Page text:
Hydrovolt invests in battery recycling capacity in France

Norwegian battery recycling firm Hydrovolt said that it will expand internationally by opening a facility in France, boosting a nascent hub for producing electric vehicle batteries.

The facility will open in the town of Hordain in what is becoming known as France’s Battery Valley, as four major battery production facilities are set to open. “This is a big milestone for Hydrovolt,” chief executive Ole-Christen Enger said in a statement.

“Entry to the French market will help us maintain our position as a leading European recycler of EV and industrial batteries,” he added.

A joint venture between aluminium giant Norsk Hydro and Swedish battery manufacturer Northvolt, Hydrovolt operates Europe’s largest recycling used or defective electric car batteries. For electric vehicles to realise their full potential to reduce carbon emissions, recycling the batteries to reuse the valuable minerals they contain is important.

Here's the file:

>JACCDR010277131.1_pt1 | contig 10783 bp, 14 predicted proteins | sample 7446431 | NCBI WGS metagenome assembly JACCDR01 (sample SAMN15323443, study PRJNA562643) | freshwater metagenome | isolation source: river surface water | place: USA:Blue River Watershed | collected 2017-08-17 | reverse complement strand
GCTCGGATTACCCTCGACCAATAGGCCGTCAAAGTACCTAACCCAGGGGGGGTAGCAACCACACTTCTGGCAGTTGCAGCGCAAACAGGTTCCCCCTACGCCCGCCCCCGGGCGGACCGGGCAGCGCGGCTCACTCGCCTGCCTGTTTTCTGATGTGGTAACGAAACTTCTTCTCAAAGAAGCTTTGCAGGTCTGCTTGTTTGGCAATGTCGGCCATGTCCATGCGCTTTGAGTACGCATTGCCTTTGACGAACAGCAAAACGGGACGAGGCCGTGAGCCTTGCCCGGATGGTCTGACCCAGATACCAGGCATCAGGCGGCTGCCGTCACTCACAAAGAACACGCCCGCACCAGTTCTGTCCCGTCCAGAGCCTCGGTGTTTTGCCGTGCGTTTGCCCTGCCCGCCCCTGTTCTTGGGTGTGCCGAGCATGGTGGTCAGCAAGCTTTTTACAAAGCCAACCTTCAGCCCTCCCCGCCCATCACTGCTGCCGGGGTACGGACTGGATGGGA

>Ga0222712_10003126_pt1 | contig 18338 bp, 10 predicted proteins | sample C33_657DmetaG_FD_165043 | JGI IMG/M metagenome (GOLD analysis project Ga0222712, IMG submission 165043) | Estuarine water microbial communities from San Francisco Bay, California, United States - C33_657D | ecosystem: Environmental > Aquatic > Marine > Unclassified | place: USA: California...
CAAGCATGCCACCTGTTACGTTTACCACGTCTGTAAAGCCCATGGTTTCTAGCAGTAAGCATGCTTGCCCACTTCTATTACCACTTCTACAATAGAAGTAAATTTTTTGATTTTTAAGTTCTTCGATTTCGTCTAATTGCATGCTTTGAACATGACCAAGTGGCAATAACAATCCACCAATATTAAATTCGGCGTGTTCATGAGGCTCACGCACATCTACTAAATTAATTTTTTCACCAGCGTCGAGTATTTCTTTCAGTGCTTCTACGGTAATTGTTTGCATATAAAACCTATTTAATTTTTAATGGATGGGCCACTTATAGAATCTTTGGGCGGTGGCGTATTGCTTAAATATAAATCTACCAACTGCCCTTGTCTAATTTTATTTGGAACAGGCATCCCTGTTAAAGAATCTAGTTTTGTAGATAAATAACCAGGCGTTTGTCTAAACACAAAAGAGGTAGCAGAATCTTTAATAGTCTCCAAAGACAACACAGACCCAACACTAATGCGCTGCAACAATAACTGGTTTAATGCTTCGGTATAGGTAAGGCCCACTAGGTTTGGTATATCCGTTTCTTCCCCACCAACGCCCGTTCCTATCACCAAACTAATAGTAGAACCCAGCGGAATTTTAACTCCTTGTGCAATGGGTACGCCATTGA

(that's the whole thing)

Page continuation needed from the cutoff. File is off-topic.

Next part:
Hydrovolt is able to take used batteries and turn them into a powder, or “black mass”, made up of nickel, manganese, cobalt, lithium and graphite that can be reused to make new batteries. “Recycling provides a new supply of battery-grade metals which is preferable to freshly mined materials,” the company said.

Hydovolt says it can recover up to 95 percent of the metals from used batteries for reuse.
The EU has set recycling targets and the rush towards electric vehicles has created concerns about adequate supplies. The amount of the investment in the French facility was not given.

Hydrovolt said the facility, which could open as soon as next year, would at first serve as a collection point to discharge and dismantle batteries but is suitable for recycling operations.
“It is key for us to establish a local presence across Europe to help build a circular battery value chain,” said Enger.

Hydrovolt expects European demand for batteries to grow exponentially as EU nations and Britain move towards electric vehicles.

Some 50 major electric battery factories, or “gigafactories”, have been announced in recent years in Europe as the region strives to avoid becoming fully dependent upon Asian manufacturers in the strategic industry of the future.

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